Building a better partnership by discussing the details day one

Optimism abounds in the early stages of a business partnership as the new company’s key players dream about success and all that comes with it, says Mark E. Krohn, Partner at Brouse McDowell. It’s during this time of great expectation and excitement that business partners should pause and talk about important issues such as capital needs, founder roles, other outside business interests and how disputes and stalemates will be handled.

“One of the things I see that early-stage partnerships don’t do very well is thoughtfully discuss expectations, define roles and responsibilities and have a clearly stated path to follow when the company hits a speed bump, needs cash or is faced with a key decision upon which the main decision- makers disagree,” Krohn says. “The worst time to discuss important or sensitive issues is when an event like that happens and battle lines are already drawn.”

Taking the time to create a detailed and understandable business plan and well thought out operating agreement can avoid a lot of these costly challenges and disputes between partners.

Smart Business spoke with Krohn about the steps business partners can take to be better prepared to operate their company and deal with conflict.

What are some important points that business partners need to address?

Business partners are often focused on the many opportunities that are out there for the new venture to go after. This is important, but it can distract them from the less exciting but no less important step of discussing the essential elements of the business. You need a detailed discussion of how things will work, the time and commitment that will be required to operate the business and what each partner will do and/or not do. It’s critical for each partner to talk about their role in the business so that everyone knows what is expected. More than a job description, it’s an opportunity to get clarity on which aspects of the business operation each partner will oversee, drive and forge to completion.

Another thing that companies tend to gloss over is the type of roles, amount of time and deliverables each of the key partners will be called upon to execute. I’m talking about what does success look like and over what period of time? Three months, six months, nine months, a year, two years, etc. Companies rarely sit down and say, ‘This is what the company is going to achieve, this is who is going to be in charge of leading it and these are the objective indicators we’re going to use to measure it at various intervals.’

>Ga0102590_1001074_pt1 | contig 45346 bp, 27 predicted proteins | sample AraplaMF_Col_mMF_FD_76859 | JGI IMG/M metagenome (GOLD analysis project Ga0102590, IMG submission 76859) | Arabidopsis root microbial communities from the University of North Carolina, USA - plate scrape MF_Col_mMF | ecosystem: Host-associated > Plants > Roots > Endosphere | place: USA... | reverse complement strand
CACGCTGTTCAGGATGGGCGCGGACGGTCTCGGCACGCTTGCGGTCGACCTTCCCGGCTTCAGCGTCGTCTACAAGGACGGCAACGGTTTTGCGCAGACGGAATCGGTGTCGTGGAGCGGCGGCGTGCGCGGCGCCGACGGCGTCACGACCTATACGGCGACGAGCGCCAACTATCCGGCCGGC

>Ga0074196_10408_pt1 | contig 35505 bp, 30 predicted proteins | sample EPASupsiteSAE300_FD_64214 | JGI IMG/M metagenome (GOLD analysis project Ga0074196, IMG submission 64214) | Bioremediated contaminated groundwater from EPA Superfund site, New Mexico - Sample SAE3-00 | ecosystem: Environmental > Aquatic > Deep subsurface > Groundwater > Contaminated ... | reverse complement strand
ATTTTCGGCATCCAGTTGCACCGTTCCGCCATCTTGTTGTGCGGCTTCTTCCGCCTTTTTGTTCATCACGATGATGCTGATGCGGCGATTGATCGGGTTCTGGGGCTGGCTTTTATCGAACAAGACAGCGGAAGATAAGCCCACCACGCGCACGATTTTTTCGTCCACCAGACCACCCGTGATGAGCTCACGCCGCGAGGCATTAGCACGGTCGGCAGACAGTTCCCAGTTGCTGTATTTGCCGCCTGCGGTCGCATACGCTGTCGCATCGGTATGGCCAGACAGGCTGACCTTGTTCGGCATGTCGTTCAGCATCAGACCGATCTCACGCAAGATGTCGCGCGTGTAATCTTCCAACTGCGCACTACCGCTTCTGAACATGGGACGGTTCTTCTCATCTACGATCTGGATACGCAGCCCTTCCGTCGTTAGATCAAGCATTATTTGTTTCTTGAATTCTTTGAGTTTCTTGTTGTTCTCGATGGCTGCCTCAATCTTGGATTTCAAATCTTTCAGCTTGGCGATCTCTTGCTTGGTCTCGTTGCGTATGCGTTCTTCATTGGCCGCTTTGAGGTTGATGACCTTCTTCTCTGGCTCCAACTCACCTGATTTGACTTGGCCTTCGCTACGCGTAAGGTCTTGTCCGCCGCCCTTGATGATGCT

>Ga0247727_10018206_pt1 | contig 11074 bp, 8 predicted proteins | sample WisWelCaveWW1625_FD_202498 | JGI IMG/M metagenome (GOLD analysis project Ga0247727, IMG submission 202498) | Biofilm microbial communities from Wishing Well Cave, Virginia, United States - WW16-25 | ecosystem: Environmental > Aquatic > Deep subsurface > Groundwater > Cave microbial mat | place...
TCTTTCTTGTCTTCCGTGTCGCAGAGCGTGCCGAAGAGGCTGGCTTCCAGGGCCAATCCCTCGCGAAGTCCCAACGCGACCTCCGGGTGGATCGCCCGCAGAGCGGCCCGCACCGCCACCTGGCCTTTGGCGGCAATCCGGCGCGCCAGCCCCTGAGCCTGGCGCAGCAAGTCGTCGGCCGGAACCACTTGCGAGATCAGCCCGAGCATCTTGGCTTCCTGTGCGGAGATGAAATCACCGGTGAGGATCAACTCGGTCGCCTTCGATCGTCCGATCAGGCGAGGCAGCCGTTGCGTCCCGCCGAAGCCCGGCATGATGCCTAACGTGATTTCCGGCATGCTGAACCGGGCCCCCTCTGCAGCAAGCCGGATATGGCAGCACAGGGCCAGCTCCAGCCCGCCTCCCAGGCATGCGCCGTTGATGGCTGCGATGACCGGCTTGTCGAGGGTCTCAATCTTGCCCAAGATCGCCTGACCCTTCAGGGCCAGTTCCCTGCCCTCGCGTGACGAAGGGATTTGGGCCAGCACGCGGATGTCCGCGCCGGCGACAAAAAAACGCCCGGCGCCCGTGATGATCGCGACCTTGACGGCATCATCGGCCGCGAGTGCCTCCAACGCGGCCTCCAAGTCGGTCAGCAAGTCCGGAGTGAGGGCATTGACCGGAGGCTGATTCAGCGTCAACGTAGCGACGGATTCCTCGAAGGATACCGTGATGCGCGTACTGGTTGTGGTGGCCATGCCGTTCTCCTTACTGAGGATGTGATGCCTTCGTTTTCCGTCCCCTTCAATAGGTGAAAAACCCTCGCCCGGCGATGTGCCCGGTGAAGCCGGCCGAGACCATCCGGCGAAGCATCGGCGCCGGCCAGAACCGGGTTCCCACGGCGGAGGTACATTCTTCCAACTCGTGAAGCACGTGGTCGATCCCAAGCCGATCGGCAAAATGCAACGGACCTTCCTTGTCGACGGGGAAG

You also want to have a good dispute resolution mechanism in place and have an independent third party who can quickly build consensus or make decisions when partners disagree. One option is to draft into your operating agreement a third-party neutral that all the partners like, know and trust in a personal, professional and business sense. When a dispute arises, I typically mandate that it be discussed with the third party in five to seven days. This person will act as a mediator and try to bring the partners to consensus. If consensus cannot be achieved, that person can make binding decisions after hearing all of the facts. This process avoids costly litigation, incredible delay and the other ancillary damage that a long, protracted partner battle can cause to the relationship of the partners, company morale and the business.

What’s the key to managing conflicts over money?

One of the most common things people fight about is money. Whether it’s distribution of profits, who is making what salary for what tasks or simply needing money to pay bills and determining where that money will come from, it’s a good idea to have provisions that specifically detail all of these things. If the company needs money, it has to come from somewhere. Whether that’s a bank, or if the company is not able to be financed, a partner, there needs to be a thorough agreement of what will happen in each instance, especially when one partner can contribute financially, but the other partner cannot. That way, no one feels as if they are being taken advantage of in a critical, time-sensitive decision, while still allowing the company to move on without an interruption of its business. This is probably the partner dispute I see the most and people often only think about it after the situation arises, which rarely leads to good decision-making.

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